Tidy stories reducing the atrocity to a clash of civilizations or a problem with integration are neither enlightening nor satisfying.

One of Caldwell's frequent arguments is that Europeans should be worried about the Islamization of their continent because Muslim women are having children in greater numbers than non-Muslims. As proof for this claim, he cites a working paper from the Vienna Institute of Demography. But recent studies show that birthrates among European Muslim women are declining sharply; for instance, the fertility rate in the Netherlands for Moroccan-born women fell from 4.9 to 2.9 between 1990 and 2005. Turkish-born women had 3.2 children in 1990 and 1.9 in 2005. Similar patterns have been observed in France and Germany. Martin Walker, a senior scholar at the Woodrow Wilson Center, points out that, "broadly speaking, birthrates among immigrants tend to rise or fall to the local statistical norm within two generations." Moreover, the Financial Times, the newspaper for which Caldwell is a columnist, recently published an article that belied all the alarmist claims about Muslim birthrates, concluding, "in short, Islamicisation--let alone sharia law--is not a demographic prospect for Europe."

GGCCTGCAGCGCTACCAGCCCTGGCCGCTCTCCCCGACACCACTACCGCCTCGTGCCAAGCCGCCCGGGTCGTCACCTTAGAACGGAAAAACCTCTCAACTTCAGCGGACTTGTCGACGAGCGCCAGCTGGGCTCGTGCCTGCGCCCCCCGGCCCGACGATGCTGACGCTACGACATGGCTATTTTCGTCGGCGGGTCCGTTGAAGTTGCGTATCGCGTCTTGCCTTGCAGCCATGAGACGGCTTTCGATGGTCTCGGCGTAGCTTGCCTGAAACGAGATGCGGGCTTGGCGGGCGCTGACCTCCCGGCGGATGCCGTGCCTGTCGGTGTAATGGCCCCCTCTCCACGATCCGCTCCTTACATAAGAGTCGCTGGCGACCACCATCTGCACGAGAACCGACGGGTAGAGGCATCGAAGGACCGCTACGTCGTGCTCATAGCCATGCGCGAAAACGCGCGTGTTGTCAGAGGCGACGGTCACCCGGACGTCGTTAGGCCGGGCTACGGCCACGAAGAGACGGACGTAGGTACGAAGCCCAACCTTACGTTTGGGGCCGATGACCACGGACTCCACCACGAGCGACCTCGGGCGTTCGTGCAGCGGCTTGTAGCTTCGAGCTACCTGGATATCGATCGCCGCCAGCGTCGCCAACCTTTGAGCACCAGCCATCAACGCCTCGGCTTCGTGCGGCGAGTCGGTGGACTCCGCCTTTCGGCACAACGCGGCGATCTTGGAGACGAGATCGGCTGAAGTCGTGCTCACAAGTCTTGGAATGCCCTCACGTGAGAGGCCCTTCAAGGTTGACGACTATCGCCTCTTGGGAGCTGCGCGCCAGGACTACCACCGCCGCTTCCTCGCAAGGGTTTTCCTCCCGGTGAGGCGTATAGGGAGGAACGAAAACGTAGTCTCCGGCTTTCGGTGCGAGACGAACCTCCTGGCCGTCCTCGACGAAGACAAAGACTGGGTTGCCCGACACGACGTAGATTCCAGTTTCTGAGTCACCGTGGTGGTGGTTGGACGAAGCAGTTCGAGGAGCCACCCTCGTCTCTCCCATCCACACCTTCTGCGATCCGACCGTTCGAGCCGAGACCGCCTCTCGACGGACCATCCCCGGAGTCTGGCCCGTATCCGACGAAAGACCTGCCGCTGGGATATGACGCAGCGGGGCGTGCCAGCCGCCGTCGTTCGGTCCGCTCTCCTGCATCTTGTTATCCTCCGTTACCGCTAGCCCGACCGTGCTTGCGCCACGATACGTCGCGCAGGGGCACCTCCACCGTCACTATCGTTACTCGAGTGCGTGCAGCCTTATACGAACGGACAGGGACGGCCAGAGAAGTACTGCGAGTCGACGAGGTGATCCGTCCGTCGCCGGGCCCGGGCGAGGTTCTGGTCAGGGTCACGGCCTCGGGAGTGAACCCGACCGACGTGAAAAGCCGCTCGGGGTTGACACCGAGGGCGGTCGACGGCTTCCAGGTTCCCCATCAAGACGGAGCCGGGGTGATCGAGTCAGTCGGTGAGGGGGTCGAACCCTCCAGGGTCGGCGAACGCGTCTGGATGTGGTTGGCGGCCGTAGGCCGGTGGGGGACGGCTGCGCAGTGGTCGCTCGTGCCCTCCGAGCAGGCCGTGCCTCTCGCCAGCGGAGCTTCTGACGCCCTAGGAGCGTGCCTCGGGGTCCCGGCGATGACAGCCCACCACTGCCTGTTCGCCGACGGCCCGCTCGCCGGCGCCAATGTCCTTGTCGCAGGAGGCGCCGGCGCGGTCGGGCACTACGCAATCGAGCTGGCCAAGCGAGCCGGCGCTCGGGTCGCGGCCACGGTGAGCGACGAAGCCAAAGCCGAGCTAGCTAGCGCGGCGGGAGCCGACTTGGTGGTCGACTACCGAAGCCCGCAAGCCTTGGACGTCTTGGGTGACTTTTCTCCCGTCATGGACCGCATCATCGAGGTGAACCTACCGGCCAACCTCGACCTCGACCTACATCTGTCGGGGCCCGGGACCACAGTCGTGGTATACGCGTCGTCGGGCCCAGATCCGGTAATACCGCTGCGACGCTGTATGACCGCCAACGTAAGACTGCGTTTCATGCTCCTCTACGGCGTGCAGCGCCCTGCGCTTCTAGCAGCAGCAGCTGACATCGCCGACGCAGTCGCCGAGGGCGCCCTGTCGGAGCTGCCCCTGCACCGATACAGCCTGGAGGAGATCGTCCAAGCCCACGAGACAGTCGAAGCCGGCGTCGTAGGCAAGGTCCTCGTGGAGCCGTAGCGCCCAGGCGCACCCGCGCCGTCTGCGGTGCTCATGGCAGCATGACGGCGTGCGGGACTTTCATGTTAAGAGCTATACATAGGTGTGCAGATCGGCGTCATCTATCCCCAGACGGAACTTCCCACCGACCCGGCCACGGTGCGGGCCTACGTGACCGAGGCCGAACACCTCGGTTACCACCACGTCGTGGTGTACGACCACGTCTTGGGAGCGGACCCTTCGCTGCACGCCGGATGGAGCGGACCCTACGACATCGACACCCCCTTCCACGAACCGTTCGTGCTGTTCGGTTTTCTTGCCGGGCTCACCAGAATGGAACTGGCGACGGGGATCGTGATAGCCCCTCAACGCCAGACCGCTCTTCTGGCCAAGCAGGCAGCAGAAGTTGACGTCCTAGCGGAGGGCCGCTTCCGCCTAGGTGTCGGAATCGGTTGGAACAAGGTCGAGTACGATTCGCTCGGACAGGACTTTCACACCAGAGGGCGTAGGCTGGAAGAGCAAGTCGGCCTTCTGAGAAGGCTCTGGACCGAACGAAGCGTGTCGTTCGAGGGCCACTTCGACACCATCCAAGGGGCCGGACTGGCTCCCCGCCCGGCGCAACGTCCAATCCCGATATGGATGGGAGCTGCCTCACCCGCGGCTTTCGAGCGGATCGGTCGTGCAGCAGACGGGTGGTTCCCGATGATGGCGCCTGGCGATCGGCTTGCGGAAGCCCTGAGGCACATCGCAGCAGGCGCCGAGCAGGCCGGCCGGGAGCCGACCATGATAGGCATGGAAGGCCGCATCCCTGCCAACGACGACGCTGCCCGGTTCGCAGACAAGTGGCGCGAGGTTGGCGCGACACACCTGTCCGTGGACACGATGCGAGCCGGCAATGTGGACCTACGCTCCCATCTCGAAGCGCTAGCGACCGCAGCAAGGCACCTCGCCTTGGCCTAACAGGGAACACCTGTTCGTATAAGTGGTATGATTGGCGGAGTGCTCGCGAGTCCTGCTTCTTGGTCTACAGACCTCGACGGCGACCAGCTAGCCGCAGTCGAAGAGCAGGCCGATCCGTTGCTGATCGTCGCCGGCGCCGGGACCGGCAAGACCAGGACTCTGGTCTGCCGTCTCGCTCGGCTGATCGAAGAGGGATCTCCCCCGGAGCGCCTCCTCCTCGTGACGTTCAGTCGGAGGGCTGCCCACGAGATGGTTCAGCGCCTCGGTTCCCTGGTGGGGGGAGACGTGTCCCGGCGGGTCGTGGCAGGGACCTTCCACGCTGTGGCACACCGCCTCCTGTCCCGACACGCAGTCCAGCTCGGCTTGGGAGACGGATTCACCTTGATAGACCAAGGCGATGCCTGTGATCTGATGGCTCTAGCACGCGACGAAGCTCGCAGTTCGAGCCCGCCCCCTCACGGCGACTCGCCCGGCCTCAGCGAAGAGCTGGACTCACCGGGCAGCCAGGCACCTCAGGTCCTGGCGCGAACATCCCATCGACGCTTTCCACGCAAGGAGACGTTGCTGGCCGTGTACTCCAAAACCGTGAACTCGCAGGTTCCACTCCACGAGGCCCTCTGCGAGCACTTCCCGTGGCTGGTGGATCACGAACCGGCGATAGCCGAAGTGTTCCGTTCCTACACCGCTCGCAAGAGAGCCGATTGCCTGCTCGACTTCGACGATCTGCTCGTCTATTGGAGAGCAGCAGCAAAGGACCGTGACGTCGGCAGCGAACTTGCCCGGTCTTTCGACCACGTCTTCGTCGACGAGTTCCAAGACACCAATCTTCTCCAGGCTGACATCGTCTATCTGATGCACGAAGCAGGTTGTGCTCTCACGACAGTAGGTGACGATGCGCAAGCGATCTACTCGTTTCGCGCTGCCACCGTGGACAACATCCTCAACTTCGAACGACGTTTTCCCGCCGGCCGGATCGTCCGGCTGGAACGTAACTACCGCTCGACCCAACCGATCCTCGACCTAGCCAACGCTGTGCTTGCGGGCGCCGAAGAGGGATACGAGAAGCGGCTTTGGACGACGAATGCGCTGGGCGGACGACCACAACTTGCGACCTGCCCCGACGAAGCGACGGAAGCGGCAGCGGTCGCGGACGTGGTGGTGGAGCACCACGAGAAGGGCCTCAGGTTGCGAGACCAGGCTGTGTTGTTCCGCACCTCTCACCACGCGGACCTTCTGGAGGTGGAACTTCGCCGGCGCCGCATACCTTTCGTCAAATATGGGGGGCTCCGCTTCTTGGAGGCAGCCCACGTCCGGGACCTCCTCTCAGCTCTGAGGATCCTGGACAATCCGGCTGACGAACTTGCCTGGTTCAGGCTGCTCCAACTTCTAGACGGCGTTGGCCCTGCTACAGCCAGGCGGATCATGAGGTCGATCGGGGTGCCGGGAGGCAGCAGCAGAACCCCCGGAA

The fundamental problem with Reflections on the Revolution in Europe is that Caldwell focuses exclusively on the problems with Muslim immigrants without stepping back to assess the general status of the European Muslim community. While he frequently denounces idleness, urban separation and crime by Muslims, he does not see fit to devote any space to the discrimination they face in employment, housing or the justice system, or the successes they have had in fields like science, sports, arts and entertainment. The French even have a term for this wave of young successful Muslims; they call it beurgeoisie. (The word beur is French slang for "North African.")